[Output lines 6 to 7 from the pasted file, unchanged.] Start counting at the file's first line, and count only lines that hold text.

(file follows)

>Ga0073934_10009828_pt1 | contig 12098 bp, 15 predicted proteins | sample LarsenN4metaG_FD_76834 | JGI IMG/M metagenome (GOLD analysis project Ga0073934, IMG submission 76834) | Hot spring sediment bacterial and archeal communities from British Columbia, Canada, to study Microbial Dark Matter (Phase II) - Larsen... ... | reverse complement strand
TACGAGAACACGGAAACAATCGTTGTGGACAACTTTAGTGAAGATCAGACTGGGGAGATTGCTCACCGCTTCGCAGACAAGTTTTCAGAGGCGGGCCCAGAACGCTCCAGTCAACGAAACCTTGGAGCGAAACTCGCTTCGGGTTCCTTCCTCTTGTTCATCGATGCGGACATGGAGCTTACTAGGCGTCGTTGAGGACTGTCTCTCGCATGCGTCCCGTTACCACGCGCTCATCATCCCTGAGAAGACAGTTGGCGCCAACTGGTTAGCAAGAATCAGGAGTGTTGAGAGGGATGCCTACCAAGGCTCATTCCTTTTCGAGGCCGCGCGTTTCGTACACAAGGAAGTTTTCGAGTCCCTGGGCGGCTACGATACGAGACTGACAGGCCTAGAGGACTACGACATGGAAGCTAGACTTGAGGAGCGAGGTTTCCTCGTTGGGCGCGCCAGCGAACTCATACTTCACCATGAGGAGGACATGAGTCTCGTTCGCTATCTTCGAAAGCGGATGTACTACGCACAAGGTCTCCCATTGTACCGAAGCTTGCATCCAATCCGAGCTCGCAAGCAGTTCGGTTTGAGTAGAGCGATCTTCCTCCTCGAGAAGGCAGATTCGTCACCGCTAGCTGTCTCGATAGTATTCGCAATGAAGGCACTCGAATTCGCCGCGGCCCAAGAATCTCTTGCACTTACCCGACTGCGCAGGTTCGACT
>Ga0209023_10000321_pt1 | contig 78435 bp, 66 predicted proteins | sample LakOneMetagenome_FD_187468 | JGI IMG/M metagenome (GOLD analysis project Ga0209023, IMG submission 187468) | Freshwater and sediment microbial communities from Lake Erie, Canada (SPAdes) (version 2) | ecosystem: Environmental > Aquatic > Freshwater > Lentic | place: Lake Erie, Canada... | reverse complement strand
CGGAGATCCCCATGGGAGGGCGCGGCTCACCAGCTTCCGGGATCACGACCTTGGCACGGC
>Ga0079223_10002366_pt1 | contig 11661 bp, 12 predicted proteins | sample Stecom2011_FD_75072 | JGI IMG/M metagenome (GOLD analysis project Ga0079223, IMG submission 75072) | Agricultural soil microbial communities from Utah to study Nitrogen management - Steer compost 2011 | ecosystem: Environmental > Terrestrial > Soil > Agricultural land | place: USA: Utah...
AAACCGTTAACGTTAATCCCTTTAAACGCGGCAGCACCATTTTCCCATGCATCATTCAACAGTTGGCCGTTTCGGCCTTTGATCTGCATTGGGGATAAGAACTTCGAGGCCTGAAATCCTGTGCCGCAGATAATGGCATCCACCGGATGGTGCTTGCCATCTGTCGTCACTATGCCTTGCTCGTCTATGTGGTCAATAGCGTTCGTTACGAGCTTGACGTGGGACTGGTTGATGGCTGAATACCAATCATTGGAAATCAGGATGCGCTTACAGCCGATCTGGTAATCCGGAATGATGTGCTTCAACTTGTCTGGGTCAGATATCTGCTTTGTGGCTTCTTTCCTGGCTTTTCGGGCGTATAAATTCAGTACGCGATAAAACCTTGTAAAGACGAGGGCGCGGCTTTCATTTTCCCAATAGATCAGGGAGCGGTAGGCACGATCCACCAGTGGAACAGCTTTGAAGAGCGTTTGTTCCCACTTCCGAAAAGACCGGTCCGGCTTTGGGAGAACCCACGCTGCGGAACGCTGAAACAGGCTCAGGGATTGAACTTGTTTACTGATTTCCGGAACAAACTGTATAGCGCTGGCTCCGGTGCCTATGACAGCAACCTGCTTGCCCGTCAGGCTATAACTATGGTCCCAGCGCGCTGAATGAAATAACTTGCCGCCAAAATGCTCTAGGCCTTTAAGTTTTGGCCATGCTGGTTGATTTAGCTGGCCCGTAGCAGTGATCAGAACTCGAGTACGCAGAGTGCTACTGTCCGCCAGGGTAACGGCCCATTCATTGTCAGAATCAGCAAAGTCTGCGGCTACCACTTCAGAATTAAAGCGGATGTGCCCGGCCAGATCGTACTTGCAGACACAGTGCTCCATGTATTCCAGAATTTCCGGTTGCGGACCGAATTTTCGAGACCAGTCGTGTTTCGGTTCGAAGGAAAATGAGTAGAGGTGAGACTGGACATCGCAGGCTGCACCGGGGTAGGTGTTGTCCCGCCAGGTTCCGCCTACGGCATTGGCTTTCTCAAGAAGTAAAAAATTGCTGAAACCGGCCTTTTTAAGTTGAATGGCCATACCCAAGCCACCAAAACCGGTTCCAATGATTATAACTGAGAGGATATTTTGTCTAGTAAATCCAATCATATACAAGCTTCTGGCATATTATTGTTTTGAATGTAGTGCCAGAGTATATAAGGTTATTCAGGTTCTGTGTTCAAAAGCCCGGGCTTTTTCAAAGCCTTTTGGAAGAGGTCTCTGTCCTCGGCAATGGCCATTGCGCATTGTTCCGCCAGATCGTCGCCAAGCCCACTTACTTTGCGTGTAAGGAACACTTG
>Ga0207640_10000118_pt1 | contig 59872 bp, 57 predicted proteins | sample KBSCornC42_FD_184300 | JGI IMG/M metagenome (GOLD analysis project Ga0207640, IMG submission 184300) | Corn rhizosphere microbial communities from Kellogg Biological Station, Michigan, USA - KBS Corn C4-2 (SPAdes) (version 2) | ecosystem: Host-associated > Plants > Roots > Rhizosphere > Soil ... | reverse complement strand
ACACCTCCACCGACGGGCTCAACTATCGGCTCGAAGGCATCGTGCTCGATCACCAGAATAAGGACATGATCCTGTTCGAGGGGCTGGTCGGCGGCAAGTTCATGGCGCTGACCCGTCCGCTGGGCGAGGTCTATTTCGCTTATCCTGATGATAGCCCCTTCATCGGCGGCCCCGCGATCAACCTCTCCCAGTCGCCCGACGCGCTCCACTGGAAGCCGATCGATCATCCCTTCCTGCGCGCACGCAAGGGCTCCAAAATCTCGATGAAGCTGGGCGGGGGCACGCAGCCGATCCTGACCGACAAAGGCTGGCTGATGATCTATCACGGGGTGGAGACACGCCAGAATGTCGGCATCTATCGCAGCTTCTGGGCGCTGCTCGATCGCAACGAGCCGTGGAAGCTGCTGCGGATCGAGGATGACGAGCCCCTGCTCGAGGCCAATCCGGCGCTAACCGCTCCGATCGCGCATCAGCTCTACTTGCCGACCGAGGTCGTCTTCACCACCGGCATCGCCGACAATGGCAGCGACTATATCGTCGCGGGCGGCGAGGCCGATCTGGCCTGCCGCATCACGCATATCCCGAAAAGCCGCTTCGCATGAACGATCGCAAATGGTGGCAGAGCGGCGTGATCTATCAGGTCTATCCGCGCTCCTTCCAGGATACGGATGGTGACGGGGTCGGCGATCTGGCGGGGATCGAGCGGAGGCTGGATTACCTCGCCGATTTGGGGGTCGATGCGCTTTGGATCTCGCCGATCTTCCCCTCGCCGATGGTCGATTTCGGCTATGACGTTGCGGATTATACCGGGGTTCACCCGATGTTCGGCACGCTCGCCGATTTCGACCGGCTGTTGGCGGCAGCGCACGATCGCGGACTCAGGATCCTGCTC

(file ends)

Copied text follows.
AAACCGTTAACGTTAATCCCTTTAAACGCGGCAGCACCATTTTCCCATGCATCATTCAACAGTTGGCCGTTTCGGCCTTTGATCTGCATTGGGGATAAGAACTTCGAGGCCTGAAATCCTGTGCCGCAGATAATGGCATCCACCGGATGGTGCTTGCCATCTGTCGTCACTATGCCTTGCTCGTCTATGTGGTCAATAGCGTTCGTTACGAGCTTGACGTGGGACTGGTTGATGGCTGAATACCAATCATTGGAAATCAGGATGCGCTTACAGCCGATCTGGTAATCCGGAATGATGTGCTTCAACTTGTCTGGGTCAGATATCTGCTTTGTGGCTTCTTTCCTGGCTTTTCGGGCGTATAAATTCAGTACGCGATAAAACCTTGTAAAGACGAGGGCGCGGCTTTCATTTTCCCAATAGATCAGGGAGCGGTAGGCACGATCCACCAGTGGAACAGCTTTGAAGAGCGTTTGTTCCCACTTCCGAAAAGACCGGTCCGGCTTTGGGAGAACCCACGCTGCGGAACGCTGAAACAGGCTCAGGGATTGAACTTGTTTACTGATTTCCGGAACAAACTGTATAGCGCTGGCTCCGGTGCCTATGACAGCAACCTGCTTGCCCGTCAGGCTATAACTATGGTCCCAGCGCGCTGAATGAAATAACTTGCCGCCAAAATGCTCTAGGCCTTTAAGTTTTGGCCATGCTGGTTGATTTAGCTGGCCCGTAGCAGTGATCAGAACTCGAGTACGCAGAGTGCTACTGTCCGCCAGGGTAACGGCCCATTCATTGTCAGAATCAGCAAAGTCTGCGGCTACCACTTCAGAATTAAAGCGGATGTGCCCGGCCAGATCGTACTTGCAGACACAGTGCTCCATGTATTCCAGAATTTCCGGTTGCGGACCGAATTTTCGAGACCAGTCGTGTTTCGGTTCGAAGGAAAATGAGTAGAGGTGAGACTGGACATCGCAGGCTGCACCGGGGTAGGTGTTGTCCCGCCAGGTTCCGCCTACGGCATTGGCTTTCTCAAGAAGTAAAAAATTGCTGAAACCGGCCTTTTTAAGTTGAATGGCCATACCCAAGCCACCAAAACCGGTTCCAATGATTATAACTGAGAGGATATTTTGTCTAGTAAATCCAATCATATACAAGCTTCTGGCATATTATTGTTTTGAATGTAGTGCCAGAGTATATAAGGTTATTCAGGTTCTGTGTTCAAAAGCCCGGGCTTTTTCAAAGCCTTTTGGAAGAGGTCTCTGTCCTCGGCAATGGCCATTGCGCATTGTTCCGCCAGATCGTCGCCAAGCCCACTTACTTTGCGTGTAAGGAACACTTG
>Ga0207640_10000118_pt1 | contig 59872 bp, 57 predicted proteins | sample KBSCornC42_FD_184300 | JGI IMG/M metagenome (GOLD analysis project Ga0207640, IMG submission 184300) | Corn rhizosphere microbial communities from Kellogg Biological Station, Michigan, USA - KBS Corn C4-2 (SPAdes) (version 2) | ecosystem: Host-associated > Plants > Roots > Rhizosphere > Soil ... | reverse complement strand